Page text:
Trucking Fatalities Reach Highest Level in 29 Years

October 04, 2018 by Alan Adler, @AlanAdler

Deaths from large truck crashes reached their highest level in 29 years in 2017, according to National Highway Traffic Safety Administration data.

Fatalities from big truck crashes rose even though the overall traffic fatality rate declined, the agency reported.

In 2017, 37,133 people died in motor vehicle crashes, a 2 percent decline from the prior year. The dip reversed two consecutive years of increases. Preliminary estimates indicate the downward trend is continuing through the first half of this year, according to NHTSA.

Large truck fatalities rose 9 percent to 4,761, an increase of 392 lives lost over the prior year. About 1,300 of the deaths were truckers. The remaining 72 percent occurred in the other vehicle involved in the collision.

About 40 percent of truck occupants killed were not wearing seat belts.

The biggest increase in fatalities occurred in trucks weighing 10,000 to 14,000 pounds, including dual rear-wheel pickup trucks.

Deaths in over-the-road tractor-trailers that haul freight rose 5.8 percent over 2016. Those trucks exceed 26,000 pounds and must follow Federal Motor Carrier Safety Administration rules.

“This is not encouraging. But it does not encompass the larger percentage of large truck fatalities,” Ray Martinez, FMCSA administrator, said in a conference call.

With freight on the nation’s roadways at an all-time high, “the potential of crashes and injuries does increase,” Martinez said.

He said his agency needs to explore causes for the higher death toll and how many FMCSA-regulated trucks involved were in crashes.

Distracted driving was a growing factor in the overall traffic death toll.

It also may explain some truck crashes, even as advanced driver assistance features like automatic emergency braking, lane departure warning and cameras that see behind the truck are becoming standard on new trucks.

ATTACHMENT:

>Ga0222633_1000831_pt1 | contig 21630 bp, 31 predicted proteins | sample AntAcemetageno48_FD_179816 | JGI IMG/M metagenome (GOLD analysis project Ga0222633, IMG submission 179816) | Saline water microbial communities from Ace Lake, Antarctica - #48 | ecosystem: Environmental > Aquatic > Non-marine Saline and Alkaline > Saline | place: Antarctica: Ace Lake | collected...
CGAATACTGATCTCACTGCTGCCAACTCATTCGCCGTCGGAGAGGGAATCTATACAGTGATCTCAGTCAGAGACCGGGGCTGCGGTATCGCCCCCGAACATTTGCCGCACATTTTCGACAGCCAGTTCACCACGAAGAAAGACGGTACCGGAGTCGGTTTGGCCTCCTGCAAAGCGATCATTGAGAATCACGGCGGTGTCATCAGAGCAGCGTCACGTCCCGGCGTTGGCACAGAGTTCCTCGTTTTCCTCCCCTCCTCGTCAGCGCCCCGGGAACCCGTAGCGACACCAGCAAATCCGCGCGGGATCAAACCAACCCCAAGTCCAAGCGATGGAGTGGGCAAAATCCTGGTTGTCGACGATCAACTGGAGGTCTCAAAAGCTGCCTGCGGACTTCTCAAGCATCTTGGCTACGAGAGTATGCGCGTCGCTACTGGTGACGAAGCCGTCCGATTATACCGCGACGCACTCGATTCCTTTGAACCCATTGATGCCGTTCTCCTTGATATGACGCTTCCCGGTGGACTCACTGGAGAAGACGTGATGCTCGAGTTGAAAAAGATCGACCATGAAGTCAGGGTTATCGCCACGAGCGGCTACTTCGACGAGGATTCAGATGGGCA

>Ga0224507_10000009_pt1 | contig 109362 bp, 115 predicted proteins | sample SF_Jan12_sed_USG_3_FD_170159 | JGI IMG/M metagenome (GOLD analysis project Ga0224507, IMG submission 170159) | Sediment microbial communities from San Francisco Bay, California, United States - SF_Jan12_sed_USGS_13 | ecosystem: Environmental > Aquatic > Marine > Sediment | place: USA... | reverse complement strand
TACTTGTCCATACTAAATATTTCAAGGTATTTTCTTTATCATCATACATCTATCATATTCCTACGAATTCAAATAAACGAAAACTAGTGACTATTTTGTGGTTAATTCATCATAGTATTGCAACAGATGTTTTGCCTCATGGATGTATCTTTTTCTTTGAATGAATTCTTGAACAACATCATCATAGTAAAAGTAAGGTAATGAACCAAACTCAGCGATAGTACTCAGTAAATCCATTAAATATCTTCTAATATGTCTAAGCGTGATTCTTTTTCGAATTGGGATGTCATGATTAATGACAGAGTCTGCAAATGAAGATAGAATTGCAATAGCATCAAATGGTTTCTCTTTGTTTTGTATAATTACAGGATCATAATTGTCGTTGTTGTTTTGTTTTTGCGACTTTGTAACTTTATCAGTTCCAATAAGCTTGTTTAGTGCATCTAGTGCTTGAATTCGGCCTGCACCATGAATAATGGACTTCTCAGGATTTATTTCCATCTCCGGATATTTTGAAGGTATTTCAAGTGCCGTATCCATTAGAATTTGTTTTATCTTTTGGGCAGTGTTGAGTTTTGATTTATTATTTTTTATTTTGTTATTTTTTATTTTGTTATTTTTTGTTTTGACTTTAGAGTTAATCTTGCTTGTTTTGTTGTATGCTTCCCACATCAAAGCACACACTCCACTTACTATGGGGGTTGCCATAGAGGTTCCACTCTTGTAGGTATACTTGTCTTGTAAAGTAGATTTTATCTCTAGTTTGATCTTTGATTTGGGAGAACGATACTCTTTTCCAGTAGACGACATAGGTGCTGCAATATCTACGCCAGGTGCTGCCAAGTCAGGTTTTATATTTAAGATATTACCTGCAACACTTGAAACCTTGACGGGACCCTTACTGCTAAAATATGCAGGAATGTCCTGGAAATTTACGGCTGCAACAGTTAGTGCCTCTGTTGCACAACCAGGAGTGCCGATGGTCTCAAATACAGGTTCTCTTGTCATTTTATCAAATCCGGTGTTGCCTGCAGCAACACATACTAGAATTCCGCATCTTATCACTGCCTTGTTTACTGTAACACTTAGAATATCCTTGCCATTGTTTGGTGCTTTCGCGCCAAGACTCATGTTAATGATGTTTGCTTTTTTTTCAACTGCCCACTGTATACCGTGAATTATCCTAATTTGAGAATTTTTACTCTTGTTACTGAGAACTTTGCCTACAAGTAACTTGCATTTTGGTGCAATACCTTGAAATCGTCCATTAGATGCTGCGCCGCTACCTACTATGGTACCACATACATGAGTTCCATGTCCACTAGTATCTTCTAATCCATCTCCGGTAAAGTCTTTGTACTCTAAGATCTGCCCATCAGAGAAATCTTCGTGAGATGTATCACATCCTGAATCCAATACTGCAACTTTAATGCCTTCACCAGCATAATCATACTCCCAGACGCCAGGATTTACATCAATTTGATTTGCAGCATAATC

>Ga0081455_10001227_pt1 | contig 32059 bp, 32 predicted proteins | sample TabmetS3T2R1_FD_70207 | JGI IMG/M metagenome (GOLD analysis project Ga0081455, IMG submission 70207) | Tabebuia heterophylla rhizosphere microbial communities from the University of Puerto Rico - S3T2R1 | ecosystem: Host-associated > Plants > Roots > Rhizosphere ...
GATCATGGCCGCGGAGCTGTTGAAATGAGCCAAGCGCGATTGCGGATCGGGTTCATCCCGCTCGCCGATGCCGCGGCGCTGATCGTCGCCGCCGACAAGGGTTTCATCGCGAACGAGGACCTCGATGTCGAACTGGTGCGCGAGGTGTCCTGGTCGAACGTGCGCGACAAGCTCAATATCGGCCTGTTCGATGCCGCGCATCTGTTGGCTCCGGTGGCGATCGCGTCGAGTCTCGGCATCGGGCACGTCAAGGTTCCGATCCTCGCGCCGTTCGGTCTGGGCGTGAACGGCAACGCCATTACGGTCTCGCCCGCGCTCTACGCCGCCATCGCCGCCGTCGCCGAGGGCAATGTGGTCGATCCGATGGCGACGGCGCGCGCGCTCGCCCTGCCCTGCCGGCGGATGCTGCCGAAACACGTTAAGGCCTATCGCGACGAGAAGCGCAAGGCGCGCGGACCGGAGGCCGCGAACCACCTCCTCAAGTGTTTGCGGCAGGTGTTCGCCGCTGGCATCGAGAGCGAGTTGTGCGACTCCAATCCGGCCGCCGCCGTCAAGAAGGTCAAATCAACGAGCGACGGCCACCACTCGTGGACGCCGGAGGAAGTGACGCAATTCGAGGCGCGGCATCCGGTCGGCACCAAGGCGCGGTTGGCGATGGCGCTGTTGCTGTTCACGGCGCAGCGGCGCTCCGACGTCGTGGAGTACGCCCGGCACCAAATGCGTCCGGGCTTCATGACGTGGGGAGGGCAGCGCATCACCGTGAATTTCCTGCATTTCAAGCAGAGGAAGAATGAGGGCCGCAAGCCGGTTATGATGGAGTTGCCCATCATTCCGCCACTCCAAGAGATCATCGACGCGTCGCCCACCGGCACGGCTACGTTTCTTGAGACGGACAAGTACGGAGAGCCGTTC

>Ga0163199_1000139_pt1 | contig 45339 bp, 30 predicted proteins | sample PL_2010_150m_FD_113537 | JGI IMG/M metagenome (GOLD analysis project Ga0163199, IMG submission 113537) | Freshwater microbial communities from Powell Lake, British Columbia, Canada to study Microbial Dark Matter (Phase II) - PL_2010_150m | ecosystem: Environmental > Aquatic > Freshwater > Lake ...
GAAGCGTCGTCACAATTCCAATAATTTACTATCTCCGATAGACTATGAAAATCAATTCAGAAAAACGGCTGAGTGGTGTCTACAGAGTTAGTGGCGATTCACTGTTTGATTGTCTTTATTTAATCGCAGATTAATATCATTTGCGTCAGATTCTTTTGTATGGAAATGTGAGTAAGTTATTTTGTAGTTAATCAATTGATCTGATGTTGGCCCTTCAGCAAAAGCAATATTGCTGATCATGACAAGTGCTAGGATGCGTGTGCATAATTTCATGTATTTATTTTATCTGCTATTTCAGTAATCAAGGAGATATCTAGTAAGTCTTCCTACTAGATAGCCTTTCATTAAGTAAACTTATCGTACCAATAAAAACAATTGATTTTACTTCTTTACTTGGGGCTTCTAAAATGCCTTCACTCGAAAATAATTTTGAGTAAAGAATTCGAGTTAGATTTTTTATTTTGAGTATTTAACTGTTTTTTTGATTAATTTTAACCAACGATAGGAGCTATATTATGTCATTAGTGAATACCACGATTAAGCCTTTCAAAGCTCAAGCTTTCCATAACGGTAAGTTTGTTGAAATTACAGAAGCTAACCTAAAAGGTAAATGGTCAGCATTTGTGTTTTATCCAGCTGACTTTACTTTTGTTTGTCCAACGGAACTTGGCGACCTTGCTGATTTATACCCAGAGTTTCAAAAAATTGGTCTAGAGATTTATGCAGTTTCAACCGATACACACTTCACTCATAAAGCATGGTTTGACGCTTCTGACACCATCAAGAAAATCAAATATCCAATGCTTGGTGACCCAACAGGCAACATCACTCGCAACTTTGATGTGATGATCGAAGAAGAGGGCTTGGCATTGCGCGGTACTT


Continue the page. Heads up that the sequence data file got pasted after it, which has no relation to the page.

“We believe those new technologies add to the safety environment,” Martinez said. “But whether it’s enough to turn the tide is too soon to know.”

Read Next: FMCSA Chief Martinez Wins Praise for Approach to Truck Safety

29 Responses

  1. Johann Blakely

    It’s the elog, with these drivers having to race a clock. One thing about these people in power, they’ll do and say anything just to avoid solving the real issue.

    Reply
    • Andrea

      And people who can’t read English being given a drivers liscense period let along a CDL

      Reply
  2. David ammons

    The automatic breakings system is s danger and the elog is another factor they are running against the clock and that makes them dangerous

    Reply
  3. David ammons

    I am also a otr truck driver i see these everyday its so pitiful the way truckers are driving today since the elog has been invoiced get rid of the elog and the automatic breaking systems on these big trucks and u will see the death and crash toll come down just saying

    Reply
    • David Axe

      I agree but I don’t think they really care there is to much money to be made with this kind of useless crap like ELD,s. And they tell us it is for safety !

      Reply
  4. Jim

    Well, what do they expect.
    Over the last 5-10 years ….faster, faster, FASTER, FASTER speeds,
    overspeeding the tires, etc………..

    Reply
    • Donna

      Actually trucks are running slower.most of the companies in the 80’s and 90’s ran trucks at 85mph on average.only big companies ran slow speeds. The problem is lack of experience combined with racing a clock

      Reply
  5. Moss

    14hr clock, unrealistic delivery deadlines, and the inability to stop your 14hr clock for less than 8hrs. Have people making rules for something they know nothing about. With elog you dont need 14hr rule your day is logged as you do it.